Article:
Brownlee optimistic about quake recovery
Friday 22 Feb 2013 8:50 a.m.
Earthquake Recovery Minister Gerry Brownlee (file)
None of the doomsday scenarios predicated immediately after the Christchurch earthquake have come to pass, Earthquake Recovery Minister Gerry Brownlee says.
Speaking on the second anniversary of the catastrophic quake, Mr Brownlee said there had been expectations of massive unemployment, huge economic decline and it was believed communities wouldn't be able to pick themselves up and move on.
"We've had 16,000 new jobs in Canterbury in the last 12 months, we're leading economic recovery throughout the country and it's not just earthquake work," he said.
"There's a lot of other things happening here as people have decided they just want to get stuck in."
Mr Brownlee says he's optimistic about the recovery.
"Yes, we've got a few problems here and there but day by day we keep attacking them, chucking them off, working out what the barriers are to moving forward and just keep the progress moving," he said on Radio New Zealand.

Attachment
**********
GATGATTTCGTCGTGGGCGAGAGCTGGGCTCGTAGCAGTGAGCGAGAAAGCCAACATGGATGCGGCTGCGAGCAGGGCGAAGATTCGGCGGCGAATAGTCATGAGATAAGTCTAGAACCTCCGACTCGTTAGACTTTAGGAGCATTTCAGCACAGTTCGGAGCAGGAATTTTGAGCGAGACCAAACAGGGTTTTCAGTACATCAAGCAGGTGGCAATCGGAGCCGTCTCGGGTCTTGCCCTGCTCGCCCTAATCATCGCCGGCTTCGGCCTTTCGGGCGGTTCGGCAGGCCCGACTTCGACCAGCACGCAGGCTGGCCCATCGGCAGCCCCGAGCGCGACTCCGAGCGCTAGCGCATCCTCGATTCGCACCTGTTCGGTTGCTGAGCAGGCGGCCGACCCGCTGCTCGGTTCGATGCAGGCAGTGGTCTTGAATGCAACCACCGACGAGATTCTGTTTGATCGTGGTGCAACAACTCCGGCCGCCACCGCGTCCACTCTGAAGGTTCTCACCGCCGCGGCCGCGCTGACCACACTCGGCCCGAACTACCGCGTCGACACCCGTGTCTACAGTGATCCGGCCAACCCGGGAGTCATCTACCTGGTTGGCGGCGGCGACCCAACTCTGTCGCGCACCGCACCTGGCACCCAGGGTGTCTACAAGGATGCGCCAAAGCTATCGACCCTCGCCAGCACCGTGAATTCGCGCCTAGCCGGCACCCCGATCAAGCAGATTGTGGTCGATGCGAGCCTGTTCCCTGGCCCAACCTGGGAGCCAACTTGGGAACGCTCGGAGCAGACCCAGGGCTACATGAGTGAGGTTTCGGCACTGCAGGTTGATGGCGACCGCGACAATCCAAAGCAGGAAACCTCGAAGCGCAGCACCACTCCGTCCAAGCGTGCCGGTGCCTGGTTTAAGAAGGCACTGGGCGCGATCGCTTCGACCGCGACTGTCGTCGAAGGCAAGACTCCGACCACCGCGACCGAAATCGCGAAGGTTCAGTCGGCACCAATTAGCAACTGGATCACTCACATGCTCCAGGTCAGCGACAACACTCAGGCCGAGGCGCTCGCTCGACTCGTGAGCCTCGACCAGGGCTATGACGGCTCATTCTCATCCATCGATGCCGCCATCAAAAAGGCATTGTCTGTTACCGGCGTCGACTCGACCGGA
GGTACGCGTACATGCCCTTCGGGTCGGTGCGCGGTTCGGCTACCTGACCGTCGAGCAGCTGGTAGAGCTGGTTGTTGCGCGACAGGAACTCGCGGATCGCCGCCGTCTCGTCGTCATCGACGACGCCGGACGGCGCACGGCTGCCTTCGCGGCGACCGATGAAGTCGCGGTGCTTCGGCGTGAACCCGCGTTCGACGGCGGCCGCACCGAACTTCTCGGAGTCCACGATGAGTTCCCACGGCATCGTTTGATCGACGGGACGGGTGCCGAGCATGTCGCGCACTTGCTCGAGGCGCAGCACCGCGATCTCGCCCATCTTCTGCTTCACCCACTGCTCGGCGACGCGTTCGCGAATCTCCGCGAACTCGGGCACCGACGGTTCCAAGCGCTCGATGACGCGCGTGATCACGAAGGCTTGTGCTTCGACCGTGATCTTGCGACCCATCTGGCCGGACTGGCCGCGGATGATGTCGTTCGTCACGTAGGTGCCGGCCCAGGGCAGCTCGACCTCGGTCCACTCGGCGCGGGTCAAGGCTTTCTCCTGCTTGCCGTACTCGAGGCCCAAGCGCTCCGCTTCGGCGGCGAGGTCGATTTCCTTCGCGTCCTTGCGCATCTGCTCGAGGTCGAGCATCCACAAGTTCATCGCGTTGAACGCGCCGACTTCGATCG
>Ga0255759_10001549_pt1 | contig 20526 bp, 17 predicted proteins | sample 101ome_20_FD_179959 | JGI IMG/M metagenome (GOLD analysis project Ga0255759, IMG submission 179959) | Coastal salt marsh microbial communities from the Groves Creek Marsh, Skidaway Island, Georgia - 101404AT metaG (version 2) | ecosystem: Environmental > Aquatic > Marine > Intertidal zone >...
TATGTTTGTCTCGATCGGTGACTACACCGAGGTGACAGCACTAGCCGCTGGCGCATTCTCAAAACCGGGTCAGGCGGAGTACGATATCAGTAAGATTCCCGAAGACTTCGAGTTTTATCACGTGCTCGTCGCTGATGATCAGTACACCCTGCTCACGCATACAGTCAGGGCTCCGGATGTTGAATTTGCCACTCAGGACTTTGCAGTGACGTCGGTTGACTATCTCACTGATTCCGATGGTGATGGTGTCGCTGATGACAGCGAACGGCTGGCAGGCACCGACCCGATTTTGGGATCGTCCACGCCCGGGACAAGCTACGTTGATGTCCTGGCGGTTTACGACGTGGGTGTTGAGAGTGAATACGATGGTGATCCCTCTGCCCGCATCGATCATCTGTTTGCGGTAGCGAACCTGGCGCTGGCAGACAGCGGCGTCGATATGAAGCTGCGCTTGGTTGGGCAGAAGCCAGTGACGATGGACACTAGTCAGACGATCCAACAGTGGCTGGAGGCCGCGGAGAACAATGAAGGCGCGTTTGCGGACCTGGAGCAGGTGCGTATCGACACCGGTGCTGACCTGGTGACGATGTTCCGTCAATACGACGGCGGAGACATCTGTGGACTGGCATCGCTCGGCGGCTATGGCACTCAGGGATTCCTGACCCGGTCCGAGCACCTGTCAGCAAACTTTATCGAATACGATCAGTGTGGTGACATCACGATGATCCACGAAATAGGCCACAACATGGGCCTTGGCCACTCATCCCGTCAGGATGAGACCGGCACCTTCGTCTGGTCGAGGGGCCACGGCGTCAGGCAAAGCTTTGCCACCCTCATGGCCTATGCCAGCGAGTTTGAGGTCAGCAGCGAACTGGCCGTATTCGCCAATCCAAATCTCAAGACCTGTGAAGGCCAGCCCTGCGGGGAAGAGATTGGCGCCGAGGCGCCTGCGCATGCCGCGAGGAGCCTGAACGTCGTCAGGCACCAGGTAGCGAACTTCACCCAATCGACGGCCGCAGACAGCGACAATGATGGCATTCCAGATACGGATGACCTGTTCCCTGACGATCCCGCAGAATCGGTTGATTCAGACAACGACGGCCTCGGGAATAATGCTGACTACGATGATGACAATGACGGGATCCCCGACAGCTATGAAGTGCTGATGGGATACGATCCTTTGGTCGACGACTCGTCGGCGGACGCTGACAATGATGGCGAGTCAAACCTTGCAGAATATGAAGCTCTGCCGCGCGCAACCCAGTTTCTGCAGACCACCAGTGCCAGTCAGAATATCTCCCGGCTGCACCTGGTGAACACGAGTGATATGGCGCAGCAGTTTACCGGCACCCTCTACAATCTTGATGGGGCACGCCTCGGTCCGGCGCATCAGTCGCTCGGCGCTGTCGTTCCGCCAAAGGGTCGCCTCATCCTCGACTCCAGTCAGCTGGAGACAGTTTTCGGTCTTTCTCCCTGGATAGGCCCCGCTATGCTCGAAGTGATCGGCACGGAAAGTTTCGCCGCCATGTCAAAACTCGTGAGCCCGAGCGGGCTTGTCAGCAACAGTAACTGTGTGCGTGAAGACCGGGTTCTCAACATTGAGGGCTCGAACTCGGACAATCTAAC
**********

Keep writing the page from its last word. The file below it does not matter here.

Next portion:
A midday service at Latimer Square on Friday is the main focus of memorial events, where families of the victims – 185 people were killed and hundreds more injured – will gather.
Mayor Bob Parker says "it's important to acknowledge that the last two years have been extraordinary; the prolonged nature of the aftermath cannot be ignored and our personal and collective grief continues".
The service will conclude with one minute's silence at 12:51pm, the time the 6.3-magnitude quake struck two years ago, wrecking much of the central city and turning the eastern suburbs into a quagmire with liquefaction.
The city's infrastructure is being rebuilt and much of the central city's no-go area has shrunk as dangerous buildings have been demolished. The rebuild has been estimated to cost as much as $30 billion.
But despite being two years on, many residents are still waiting for their insurance payouts and some residents are still living in garages, house buses and other temporary accommodation.
The Insurance Council this week said a large proportion of insurers' claims could only have started in the past six months because of obstacles.